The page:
The New Facts of Life
A discussion of the interrelations between food, health, and the environment is extremely topical today.
Rising food prices together with the price of oil and a series of so-called "natural" catastrophes dominate the news every day. At the same time, there is a lot of confusion. Why are world food prices increasing so quickly and dramatically? Why is world hunger rising again after a long steady decline? What do food prices have to do with the price of oil? Why is it so important to grow food locally and organically? In this brief talk, I shall try to show that a full understanding of these issues requires a new ecological understanding of life (a new "ecological literacy") as well as a new kind of "systemic" thinking – thinking in terms of relationships, patterns, and context.
Indeed, over the last 25 years, such a new understanding of life has emerged at the forefront of science. I want to illustrate this new understanding by asking the age-old question, what is life? What's the difference between a rock and a plant, animal, or microorganism? To understand the nature of life, it is not enough to understand DNA, proteins, and the other molecular structures that are the building blocks of living organisms, because these structures also exist in dead organisms, for example, in a dead piece of wood or bone.
The difference between a living organism and a dead organism lies in the basic process of life – in what sages and poets throughout the ages have called the "breath of life." In modern scientific language, this process of life is called "metabolism." It is the ceaseless flow of energy and matter through a network of chemical reactions, which enables a living organism to continually generate, repair, and perpetuate itself. In other words, metabolism involves the intake, digestion, and transformation of food.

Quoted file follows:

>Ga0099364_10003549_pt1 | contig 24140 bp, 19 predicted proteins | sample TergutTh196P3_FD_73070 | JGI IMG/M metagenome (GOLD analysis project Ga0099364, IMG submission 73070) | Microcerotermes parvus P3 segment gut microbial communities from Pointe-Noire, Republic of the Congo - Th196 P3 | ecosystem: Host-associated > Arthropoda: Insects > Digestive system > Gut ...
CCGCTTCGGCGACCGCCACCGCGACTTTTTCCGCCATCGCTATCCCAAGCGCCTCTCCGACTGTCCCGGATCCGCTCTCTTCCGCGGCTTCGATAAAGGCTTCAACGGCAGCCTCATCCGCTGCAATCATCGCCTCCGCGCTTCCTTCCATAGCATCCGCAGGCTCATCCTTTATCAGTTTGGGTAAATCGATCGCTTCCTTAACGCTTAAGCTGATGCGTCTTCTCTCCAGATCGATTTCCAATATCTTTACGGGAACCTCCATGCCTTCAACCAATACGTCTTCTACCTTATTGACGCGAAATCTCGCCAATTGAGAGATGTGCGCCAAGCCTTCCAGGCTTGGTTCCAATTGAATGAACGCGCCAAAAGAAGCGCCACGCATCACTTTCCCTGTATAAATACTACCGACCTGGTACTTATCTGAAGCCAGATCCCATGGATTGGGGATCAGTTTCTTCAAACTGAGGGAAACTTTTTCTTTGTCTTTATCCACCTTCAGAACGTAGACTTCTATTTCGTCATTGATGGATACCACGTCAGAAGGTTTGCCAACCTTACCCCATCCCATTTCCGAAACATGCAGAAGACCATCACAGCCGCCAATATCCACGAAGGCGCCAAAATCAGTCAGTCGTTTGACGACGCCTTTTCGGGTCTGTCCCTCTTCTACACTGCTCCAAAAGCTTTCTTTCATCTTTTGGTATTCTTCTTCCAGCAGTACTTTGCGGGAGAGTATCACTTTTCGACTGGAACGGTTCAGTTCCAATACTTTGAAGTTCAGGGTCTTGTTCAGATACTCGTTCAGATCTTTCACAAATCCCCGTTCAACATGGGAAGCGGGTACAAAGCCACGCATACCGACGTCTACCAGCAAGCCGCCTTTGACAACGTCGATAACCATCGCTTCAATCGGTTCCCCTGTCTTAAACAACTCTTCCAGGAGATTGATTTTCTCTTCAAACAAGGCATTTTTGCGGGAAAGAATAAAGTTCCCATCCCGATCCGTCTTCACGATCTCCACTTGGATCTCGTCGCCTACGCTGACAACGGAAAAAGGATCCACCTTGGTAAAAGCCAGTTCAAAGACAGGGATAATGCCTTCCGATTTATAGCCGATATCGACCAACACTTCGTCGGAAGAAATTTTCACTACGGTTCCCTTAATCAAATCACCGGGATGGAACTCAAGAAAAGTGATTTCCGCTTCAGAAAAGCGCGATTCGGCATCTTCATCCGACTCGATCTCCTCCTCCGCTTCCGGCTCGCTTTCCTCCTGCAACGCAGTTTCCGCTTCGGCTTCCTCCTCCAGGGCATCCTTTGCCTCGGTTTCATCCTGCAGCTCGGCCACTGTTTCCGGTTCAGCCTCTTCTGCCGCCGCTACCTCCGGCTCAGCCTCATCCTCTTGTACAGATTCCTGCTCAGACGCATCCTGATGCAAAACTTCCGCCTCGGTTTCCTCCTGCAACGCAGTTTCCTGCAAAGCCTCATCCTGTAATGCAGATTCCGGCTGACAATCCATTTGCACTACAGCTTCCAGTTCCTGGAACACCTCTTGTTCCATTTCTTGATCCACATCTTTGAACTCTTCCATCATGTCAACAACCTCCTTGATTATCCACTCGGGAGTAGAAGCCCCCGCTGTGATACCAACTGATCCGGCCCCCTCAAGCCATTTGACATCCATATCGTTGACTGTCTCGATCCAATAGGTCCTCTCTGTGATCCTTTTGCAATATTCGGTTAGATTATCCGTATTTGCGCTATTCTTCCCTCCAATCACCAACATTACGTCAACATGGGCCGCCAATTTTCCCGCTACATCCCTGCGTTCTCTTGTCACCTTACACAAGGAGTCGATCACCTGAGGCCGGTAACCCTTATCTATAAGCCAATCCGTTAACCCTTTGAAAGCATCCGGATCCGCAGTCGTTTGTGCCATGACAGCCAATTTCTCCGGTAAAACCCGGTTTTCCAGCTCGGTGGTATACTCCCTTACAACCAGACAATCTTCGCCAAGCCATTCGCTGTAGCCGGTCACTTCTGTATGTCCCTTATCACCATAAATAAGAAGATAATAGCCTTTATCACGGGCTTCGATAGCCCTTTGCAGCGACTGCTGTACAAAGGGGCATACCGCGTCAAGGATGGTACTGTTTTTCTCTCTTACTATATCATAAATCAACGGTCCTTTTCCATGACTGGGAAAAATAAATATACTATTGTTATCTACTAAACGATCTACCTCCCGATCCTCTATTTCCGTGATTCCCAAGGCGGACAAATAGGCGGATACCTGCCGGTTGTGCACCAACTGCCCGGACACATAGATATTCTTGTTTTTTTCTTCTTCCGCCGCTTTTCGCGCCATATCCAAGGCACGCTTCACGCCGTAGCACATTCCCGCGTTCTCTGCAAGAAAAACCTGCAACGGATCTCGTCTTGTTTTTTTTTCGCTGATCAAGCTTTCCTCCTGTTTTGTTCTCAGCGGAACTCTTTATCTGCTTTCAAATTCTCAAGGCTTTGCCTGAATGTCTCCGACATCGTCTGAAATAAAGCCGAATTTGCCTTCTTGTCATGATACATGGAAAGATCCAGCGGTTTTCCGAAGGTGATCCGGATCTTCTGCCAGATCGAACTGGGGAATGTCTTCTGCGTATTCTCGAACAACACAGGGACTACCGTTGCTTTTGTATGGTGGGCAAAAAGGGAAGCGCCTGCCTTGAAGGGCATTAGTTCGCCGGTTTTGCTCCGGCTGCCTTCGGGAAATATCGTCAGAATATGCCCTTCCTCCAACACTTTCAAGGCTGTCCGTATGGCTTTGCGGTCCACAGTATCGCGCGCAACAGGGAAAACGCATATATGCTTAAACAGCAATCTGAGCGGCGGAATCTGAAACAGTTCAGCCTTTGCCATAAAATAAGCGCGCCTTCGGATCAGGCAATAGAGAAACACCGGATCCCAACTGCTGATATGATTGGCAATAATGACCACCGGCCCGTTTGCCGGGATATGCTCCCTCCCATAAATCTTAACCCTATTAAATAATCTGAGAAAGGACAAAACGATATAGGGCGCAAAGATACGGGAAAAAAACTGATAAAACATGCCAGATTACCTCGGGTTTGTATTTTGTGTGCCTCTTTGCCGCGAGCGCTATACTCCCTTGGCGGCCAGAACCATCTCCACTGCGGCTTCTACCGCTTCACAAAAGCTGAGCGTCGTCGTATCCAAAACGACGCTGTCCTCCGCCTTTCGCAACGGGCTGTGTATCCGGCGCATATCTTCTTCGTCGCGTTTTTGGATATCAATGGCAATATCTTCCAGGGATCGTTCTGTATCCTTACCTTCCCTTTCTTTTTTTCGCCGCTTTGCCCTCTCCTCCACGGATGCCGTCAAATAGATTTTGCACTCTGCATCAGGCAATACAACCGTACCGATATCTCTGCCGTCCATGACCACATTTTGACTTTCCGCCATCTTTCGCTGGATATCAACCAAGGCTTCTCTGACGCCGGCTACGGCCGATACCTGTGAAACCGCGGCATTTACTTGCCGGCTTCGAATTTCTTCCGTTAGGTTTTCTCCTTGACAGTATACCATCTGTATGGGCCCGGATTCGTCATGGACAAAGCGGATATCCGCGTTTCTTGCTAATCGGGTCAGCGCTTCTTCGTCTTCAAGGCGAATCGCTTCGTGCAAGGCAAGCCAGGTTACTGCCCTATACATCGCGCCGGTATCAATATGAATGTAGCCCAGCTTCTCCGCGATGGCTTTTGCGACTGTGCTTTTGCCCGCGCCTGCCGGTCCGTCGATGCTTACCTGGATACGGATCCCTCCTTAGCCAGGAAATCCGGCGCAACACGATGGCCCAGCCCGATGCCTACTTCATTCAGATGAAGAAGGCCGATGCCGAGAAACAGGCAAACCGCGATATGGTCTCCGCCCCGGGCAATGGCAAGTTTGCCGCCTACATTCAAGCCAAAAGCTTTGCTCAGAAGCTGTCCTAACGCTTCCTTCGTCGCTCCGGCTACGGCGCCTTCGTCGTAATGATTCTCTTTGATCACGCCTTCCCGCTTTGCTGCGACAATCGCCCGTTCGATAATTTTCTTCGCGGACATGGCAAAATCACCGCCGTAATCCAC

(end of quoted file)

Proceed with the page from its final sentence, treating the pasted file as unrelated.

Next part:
Metabolism is the central characteristic of biological life. But understanding metabolism is not enough to understand life. When we study the structures, metabolic processes, and evolution of the myriads of species on the planet, we notice that the outstanding characteristic of our biosphere is that it has sustained life for billions of years. How does the Earth do that? How does nature sustain life?
To understand how nature sustains life, we need to move from biology to ecology, because sustained life is a property of an ecosystem rather than a single organism or species. Over billions of years of evolution, the Earth's ecosystems have evolved certain principles of organization to sustain the web of life. Knowledge of these principles of organization, or principles of ecology, is what we mean by "ecological literacy."
In the coming decades, the survival of humanity will depend on our ecological literacy – our ability to understand the basic principles of ecology and to live accordingly. This means that ecoliteracy must become a critical skill for politicians, business leaders, and professionals in all spheres, and should be the most important part of education at all levels – from primary and secondary schools to colleges, universities, and the continuing education and training of professionals.
We need to teach our children, our students, and our corporate and political leaders, the fundamental facts of life – that one species' waste is another species' food; that matter cycles continually through the web of life; that the energy driving the ecological cycles flows from the sun; that diversity assures resilience; and, (as suggested by Lynn Margulis and Dorion Sagan) that life, from its beginning more than three billion years ago, did not take over the planet by combat but by networking.
All these principles of ecology are closely interrelated. They are just different aspects of a single fundamental pattern of organization that has enabled nature to sustain life for billions of years. In a nutshell: nature sustains life by creating and nurturing communities. No individual organism can exist in isolation. Animals depend on the photosynthesis of plants for their energy needs; plants depend on the carbon dioxide produced by animals, as well as on the nitrogen fixed by bacteria at their roots; and together plants, animals, and microorganisms regulate the entire biosphere and maintain the conditions conducive to life.
Sustainability, then, is not an individual property but a property of an entire web of relationships. It always involves a whole community. This is the profound lesson we need to learn from nature. The way to sustain life is to build and nurture community. A sustainable human community interacts with other communities – human and nonhuman – in ways that enable them to live and develop according to their nature. Sustainability does not mean that things do not change. It is a dynamic process of co-evolution rather than a static state.